The status quo is broken. Specifically, resumes, unstructured interviews, and combining predictive measures using professional judgment doesn’t work well. Over one hundred years of research in the area of industrial and organizational psychology supports this thesis, so I’m going to skip the basics and dive into the good stuff.
The good stuff, in my opinion, is more toward the cutting edge of decision science. We know that human beings, on their own, are imperfect decision makers. We know that well over 100 documented cognitive biases have an effect on our ability to make optimal decisions. We also know that many decision tools have demonstrated the ability to improve the accuracy of hiring decisions.
Job simulations, cognitive assessments, structured interviews, well mapped personality assessments, situational judgment tests, biodata, and physical ability assessments are all potentially valuable for predicting job performance. Moreover, when we combine the results from multiple job-related assessments in a statistically optimal, or even reasonable, fashion, the overall prediction is far more accurate, on average, than predictions made by experts who rely strictly on their “guts” to make these decisions.
To re-phrase the last sentence, algorithms beat experts at predicting future job performance. This general finding has been tested hundreds of ways with different types of predictions and different types of experts. The results are powerful, they are conclusive, and they are massively underutilized in the real world. We aim to help change that by including statistically optimal scoring generated by carefully derived algorithms with all of our assessment results.
So, for example, if you have a candidate who has taken three assessments, we will provide you with four scores:
Works Hard = 9.1
Works Smart = 6.4
Works Safe = 8.5
Baseline = 8.4
The first three scores indicate the individual assessment results and the final score indicates the overall score, appropriately weighted, across the assessments. We call this weighted composite score a Baseline score.
The Baseline score is the single best indication of a candidate’s probability of success on the job and Baseline scores are directly comparable across candidates. So, in a situation where different candidates have different strengths, the Baseline score can be used to quickly and accurately rank order the candidates in terms of their probability of success on the job.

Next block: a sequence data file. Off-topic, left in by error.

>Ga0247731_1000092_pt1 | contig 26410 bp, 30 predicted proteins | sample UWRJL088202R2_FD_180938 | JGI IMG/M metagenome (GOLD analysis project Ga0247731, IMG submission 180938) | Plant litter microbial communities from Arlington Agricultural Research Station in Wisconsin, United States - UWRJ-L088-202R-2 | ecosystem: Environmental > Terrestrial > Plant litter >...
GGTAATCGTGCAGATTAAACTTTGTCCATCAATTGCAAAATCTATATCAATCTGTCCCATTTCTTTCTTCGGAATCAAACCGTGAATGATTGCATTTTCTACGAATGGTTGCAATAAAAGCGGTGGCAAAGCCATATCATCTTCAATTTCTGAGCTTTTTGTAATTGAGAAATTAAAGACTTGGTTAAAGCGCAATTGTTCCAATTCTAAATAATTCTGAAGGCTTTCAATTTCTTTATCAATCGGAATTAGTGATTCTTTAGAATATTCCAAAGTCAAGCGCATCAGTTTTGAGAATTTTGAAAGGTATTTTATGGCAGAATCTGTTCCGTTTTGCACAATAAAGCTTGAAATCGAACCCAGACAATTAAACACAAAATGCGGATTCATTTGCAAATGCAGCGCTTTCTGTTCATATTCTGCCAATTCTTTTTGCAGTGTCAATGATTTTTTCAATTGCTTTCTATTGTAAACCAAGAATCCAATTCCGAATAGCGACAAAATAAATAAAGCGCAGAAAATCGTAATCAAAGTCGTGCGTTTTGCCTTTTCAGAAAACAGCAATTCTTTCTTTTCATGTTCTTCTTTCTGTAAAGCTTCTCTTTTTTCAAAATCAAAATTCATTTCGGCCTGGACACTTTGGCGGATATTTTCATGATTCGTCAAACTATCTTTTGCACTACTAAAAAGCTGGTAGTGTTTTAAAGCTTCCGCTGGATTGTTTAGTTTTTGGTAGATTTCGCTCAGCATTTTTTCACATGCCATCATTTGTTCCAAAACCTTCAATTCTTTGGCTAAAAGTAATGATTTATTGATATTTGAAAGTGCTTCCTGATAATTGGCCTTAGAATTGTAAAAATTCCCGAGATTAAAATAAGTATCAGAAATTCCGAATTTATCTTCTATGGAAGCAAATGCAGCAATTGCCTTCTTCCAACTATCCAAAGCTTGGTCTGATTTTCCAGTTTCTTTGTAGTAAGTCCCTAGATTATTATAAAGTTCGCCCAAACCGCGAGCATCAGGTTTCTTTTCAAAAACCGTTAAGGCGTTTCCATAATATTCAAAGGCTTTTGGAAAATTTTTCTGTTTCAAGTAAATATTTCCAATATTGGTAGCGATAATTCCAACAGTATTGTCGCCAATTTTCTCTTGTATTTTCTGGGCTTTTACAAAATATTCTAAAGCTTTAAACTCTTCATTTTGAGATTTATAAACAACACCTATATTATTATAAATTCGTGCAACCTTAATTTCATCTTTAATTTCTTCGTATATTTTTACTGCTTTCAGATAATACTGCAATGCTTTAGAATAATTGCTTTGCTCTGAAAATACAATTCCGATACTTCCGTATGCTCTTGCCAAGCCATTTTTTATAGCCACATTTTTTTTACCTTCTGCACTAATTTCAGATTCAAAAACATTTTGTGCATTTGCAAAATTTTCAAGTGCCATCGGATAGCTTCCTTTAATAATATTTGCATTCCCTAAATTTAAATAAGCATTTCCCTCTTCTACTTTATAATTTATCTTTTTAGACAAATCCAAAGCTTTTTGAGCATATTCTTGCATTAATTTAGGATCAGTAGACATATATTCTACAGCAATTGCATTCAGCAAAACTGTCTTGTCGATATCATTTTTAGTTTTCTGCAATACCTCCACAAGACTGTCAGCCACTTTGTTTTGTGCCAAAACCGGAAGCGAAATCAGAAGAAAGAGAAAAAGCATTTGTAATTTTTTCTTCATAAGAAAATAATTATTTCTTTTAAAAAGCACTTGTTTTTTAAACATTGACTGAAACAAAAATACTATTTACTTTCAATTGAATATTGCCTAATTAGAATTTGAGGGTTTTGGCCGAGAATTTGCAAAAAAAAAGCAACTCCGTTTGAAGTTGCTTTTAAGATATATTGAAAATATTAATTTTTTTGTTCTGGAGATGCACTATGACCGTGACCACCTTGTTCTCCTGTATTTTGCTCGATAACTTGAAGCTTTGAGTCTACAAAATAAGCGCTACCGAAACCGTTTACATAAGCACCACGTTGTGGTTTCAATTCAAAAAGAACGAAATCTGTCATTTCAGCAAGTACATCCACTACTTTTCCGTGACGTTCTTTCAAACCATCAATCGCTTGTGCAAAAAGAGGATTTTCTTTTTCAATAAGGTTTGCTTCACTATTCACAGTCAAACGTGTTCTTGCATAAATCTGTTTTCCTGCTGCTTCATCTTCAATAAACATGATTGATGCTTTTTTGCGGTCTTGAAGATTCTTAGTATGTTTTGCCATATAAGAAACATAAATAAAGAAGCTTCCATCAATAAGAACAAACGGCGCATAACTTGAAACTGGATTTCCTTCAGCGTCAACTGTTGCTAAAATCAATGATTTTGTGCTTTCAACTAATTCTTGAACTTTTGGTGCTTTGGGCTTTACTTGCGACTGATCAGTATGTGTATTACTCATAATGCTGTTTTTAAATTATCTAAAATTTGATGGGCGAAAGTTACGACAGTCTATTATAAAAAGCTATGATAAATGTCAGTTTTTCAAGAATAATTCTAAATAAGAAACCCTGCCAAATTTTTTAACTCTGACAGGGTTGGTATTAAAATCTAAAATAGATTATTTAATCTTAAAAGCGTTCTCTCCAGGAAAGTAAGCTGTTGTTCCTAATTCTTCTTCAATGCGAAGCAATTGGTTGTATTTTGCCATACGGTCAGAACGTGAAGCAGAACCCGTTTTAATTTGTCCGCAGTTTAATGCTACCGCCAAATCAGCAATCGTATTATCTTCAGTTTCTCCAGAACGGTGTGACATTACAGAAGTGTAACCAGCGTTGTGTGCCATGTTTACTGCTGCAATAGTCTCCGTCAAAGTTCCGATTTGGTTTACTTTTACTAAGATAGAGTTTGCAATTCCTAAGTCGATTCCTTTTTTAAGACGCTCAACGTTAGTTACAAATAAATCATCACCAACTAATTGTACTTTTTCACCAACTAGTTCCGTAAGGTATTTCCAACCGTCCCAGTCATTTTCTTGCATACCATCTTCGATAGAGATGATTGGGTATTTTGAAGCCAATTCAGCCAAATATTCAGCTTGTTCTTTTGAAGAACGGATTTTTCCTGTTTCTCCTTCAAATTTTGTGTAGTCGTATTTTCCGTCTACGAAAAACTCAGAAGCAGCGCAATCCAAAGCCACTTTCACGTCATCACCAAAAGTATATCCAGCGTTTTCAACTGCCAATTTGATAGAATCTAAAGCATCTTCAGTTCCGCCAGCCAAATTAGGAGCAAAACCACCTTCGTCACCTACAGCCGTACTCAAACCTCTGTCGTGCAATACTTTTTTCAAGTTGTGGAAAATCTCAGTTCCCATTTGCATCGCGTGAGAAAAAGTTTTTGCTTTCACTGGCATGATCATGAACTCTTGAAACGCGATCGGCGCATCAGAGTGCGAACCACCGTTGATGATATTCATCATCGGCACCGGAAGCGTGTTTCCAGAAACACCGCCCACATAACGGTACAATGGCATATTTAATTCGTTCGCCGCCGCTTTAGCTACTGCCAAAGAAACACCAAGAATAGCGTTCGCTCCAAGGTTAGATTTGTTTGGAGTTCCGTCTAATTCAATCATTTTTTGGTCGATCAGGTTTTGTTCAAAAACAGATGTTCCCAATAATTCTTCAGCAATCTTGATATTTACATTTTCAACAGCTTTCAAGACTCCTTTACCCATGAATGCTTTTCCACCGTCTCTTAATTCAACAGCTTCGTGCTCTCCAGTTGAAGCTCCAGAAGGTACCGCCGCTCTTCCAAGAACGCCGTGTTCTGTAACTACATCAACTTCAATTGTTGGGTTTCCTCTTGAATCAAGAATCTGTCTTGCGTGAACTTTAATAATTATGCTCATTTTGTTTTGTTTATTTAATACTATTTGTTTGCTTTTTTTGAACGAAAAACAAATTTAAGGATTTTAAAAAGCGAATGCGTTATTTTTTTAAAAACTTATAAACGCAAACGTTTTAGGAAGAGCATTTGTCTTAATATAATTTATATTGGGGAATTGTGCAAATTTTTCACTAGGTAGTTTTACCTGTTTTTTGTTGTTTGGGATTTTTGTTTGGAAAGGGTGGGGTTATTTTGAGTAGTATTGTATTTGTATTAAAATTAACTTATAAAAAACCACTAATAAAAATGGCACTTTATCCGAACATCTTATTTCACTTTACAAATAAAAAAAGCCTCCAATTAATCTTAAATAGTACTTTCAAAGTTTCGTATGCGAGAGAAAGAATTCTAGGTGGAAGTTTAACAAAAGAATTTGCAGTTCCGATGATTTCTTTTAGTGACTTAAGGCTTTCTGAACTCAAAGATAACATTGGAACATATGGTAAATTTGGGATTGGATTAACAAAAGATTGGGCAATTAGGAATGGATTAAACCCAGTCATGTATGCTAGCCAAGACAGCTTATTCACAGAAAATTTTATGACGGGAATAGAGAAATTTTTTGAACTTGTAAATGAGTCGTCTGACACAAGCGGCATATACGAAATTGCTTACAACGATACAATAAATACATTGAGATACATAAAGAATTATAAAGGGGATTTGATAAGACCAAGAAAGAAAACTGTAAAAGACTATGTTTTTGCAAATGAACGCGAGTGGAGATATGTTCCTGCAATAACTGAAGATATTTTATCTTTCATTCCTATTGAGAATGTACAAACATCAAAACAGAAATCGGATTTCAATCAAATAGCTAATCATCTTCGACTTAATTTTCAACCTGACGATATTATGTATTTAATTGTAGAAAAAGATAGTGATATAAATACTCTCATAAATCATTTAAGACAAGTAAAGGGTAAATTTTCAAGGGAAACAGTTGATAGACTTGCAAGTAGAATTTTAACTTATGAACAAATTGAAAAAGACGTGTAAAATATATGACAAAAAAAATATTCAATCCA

Think about employee selection decisions that you have observed. Most hiring decisions come down to a person or group of people trying to compare candidates in an apples and oranges fashion. Candidate Joe has the most appropriate college degree for the position, candidate Sue has better job experience, candidate Pat had the best energy level in the interview, and candidate Kyle scored highest on the math test.
Who should you pick? How much weight do you put on each of these factors and how do you combine them to look at the “whole person” and compare that person to the needs of the job? Does a college degree really matter for this job? Is job experience at one organization easily transferable to another? Does “energy level” in a 30-minute interview suggest high energy on a day to day basis? Does “high energy” really matter if the person isn’t smart enough to be trainable?
People who have been involved in hiring decisions readily see that the complexity of most decisions quickly goes beyond our abilities. Fortunately, the human brain has wonderful mechanisms for dealing with complexity. One of these mechanisms is the use of simplifying strategies commonly referred by decision making researchers to as “heuristics.”